Brussels, long considered a diplomatic hub, is now grappling with a crisis that has compromised the safety and privacy of the diplomatic community and foreign missions within its borders. At the heart of this crisis lies the Qatargate investigation, revealing a complex web of espionage, potential violations of parliamentary immunity, and questionable actions within the European Parliament.
The diplomatic landscape came under scrutiny when police and secret service reports, part of the Qatargate investigation, surfaced, detailing intrusive activities within the Parliament. The breach of privacy extends beyond the violation of parliamentary immunity; it involves a direct intrusion into the workings of the Parliament itself. The revelation of these documents sheds light on a disturbing narrative that demands urgent attention.
The intricacies of the story become apparent through a police report dated November 14, 2022, sent to then-investigating judge Michel Claise. The report describes a police presence within the “Spinelli” room during a subcommittee meeting on human rights, featuring a discussion on the World Cup. The meeting included notable figures such as Ali Bin Samikh Al Marri, the Minister of Labor of the State of Qatar. However, legal experts, including Giuseppe Paccione, argue that the presence of police within the Parliament is illegitimate, as international organizations and the European Parliament enjoy full diplomatic immunity.
During the meeting, the police diligently recorded the proceedings, noting the opinions of different parties involved. The report highlights a clash of opinions on encouraging Qatar to undertake reforms versus respecting workers’ rights. The unequal allocation of speaking time based on opinions raised concerns, with certain individuals receiving more time to express their views. The report delves into the movements of key figures, including Antonio Panzeri, a central figure in the Qatargate scandal, and Francesco Giorgi, his former parliamentary assistant.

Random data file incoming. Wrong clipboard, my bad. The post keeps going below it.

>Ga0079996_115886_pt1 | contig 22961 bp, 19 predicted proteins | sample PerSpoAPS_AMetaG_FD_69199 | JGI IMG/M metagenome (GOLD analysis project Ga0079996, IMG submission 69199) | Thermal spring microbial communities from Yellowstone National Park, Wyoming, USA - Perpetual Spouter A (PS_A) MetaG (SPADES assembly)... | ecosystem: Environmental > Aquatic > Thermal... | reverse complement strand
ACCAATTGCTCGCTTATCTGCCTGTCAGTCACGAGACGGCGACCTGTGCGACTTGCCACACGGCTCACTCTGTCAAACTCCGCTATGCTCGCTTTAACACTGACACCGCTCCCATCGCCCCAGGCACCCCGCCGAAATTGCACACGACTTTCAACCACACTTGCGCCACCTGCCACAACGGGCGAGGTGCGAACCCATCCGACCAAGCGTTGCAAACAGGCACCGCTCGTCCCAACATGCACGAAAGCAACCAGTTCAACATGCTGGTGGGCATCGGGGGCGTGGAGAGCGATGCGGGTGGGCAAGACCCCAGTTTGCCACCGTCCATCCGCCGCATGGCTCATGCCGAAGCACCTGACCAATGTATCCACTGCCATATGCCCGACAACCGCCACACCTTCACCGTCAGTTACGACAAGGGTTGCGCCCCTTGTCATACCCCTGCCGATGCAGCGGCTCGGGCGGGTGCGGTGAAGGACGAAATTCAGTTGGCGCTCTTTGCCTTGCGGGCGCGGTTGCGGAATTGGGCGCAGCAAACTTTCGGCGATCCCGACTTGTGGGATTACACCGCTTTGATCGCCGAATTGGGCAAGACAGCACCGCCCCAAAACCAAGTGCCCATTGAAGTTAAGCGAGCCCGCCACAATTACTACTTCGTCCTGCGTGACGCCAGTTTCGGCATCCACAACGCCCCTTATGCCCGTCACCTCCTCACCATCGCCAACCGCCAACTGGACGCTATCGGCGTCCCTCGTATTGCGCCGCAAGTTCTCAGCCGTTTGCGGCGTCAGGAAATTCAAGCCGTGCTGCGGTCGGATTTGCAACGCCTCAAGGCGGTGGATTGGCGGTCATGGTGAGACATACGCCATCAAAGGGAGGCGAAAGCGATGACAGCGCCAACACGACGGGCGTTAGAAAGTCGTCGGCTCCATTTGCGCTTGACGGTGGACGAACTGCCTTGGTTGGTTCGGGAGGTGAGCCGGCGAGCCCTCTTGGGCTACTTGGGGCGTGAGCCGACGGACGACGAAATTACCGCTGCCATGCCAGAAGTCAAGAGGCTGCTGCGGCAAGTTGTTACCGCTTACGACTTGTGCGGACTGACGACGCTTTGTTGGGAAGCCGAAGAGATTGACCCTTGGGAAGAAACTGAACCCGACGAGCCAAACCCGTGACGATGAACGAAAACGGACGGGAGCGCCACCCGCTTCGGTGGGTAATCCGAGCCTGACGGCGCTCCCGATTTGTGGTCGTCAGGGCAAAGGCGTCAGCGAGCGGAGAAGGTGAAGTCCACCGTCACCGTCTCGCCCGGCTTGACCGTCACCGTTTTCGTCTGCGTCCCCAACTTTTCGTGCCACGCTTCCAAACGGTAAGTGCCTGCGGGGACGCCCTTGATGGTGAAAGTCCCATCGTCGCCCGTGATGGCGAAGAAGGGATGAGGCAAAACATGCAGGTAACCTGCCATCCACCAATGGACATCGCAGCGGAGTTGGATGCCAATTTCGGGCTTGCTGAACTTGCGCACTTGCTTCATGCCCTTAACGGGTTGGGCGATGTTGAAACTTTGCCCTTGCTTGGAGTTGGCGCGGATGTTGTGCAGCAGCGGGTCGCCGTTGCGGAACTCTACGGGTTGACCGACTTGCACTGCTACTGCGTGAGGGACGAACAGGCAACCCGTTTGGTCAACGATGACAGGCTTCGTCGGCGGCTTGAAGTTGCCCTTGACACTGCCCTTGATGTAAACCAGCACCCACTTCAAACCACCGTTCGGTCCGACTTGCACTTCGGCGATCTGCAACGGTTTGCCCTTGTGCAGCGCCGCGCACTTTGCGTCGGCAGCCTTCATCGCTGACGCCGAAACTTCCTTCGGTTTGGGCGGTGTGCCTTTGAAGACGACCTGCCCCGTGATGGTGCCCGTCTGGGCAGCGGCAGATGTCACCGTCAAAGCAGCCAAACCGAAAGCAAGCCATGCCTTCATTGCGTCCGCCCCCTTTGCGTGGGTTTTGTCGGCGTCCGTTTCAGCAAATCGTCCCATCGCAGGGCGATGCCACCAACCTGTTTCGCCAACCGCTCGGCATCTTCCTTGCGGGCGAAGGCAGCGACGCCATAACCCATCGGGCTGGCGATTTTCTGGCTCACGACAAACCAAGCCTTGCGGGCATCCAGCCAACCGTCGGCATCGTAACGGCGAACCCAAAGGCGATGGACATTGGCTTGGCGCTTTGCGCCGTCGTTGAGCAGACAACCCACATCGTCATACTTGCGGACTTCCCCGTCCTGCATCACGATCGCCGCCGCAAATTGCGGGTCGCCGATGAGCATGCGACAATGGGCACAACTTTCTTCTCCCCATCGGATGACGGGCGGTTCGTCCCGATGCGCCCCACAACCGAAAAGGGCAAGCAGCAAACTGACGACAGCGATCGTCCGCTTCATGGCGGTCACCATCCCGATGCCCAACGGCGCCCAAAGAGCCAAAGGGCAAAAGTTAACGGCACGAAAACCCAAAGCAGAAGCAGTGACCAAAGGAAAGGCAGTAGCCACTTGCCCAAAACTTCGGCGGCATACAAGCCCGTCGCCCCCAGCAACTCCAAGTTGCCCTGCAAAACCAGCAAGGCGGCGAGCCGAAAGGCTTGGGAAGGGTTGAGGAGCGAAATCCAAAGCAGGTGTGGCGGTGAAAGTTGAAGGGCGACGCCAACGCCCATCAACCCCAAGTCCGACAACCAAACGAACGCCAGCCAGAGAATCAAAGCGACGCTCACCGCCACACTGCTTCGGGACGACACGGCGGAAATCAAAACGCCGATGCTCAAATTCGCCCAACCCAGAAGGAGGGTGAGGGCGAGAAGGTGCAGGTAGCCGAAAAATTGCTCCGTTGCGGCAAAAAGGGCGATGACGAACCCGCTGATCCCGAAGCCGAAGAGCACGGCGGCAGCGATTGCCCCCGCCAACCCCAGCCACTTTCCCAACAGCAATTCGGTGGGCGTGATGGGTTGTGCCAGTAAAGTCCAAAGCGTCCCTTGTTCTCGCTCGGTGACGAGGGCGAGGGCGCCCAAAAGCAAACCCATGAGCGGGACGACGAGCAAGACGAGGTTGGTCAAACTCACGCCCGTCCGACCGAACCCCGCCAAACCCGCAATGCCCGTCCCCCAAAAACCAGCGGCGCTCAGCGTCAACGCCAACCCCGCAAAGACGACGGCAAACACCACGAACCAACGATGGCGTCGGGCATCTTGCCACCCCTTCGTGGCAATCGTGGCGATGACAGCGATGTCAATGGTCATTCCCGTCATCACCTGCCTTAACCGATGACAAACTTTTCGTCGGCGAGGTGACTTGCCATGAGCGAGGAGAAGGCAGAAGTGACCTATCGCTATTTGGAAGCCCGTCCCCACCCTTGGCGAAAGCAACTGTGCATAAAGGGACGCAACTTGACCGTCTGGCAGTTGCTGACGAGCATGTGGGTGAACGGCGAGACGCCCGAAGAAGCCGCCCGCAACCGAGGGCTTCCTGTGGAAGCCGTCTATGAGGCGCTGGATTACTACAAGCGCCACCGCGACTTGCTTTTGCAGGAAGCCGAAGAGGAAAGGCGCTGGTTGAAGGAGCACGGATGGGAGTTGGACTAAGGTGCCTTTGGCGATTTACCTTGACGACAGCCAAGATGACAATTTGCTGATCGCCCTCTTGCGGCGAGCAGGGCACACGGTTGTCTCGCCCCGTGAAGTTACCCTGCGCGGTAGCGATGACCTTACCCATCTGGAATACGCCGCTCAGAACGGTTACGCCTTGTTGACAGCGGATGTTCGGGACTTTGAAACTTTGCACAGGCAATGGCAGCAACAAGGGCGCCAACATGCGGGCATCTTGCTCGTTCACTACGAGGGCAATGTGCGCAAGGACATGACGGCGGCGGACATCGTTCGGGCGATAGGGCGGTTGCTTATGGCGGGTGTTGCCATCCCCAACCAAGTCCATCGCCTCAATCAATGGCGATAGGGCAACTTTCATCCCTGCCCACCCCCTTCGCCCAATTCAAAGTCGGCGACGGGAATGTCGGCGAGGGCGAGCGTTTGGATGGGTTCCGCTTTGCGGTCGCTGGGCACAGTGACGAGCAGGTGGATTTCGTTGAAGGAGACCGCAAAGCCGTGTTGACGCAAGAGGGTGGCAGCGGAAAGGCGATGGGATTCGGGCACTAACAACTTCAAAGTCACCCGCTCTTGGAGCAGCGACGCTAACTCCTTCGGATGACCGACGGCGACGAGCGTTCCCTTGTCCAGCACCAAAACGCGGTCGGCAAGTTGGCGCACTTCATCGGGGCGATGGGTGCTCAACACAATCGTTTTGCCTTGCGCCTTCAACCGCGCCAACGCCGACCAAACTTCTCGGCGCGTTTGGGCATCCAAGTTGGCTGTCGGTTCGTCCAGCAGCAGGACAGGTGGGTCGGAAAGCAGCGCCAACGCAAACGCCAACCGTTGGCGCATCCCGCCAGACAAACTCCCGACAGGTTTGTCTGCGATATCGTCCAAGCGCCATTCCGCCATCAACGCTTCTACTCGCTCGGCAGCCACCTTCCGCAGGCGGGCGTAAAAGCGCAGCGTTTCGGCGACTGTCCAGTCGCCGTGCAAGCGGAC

The police report raises serious allegations, including criminal organization and public corruption, involving not only Panzeri and Giorgi but also a sitting MEP, Maria Arena. This revelation prompts questions about potential violations of parliamentary prerogatives, leading to a year-long delay before the prosecutor’s office considers requesting the revocation of immunity.
Eva Kaili, former vice-president of the European Parliament, has taken legal action against Parliament for the violation of her parliamentary immunity. She claims to have been monitored by secret services while participating in the Pega commission, investigating the existence of illegal software monitoring the activities of MEPs and EU citizens. Police reports, including detailed documents on immunity rules, have added to the complexity of the situation, involving additional MEPs such as Pietro Bartolo.
The suspicion of a possible violation of parliamentary immunity intensifies, especially in a report indicating collaboration between Belgian secret services and “other European secret services.” The list of suspects expands, encompassing names like Moretti and Brando Benifei. The report includes photos and details of activities in Parliament, further raising concerns about the breach of privacy.
As the crisis unfolds, the actions of the police are under scrutiny, with a clear “action plan” to intercept certain individuals’ phone numbers. Questions arise about the legality of investigative activities carried out before the revocation of immunity, potentially constituting acts in violation of the law. The prosecutor’s office defends its stance, emphasizing that investigative measures only concern subjects not covered by immunity.
Brussels faces a challenging period as the safety of foreign diplomats and international organizations is jeopardized by a crisis involving espionage, potential breaches of parliamentary immunity, and questionable investigative practices within the European Parliament. The unfolding events demand a thorough investigation and a commitment to restoring trust in the diplomatic sphere within the heart of the European Union.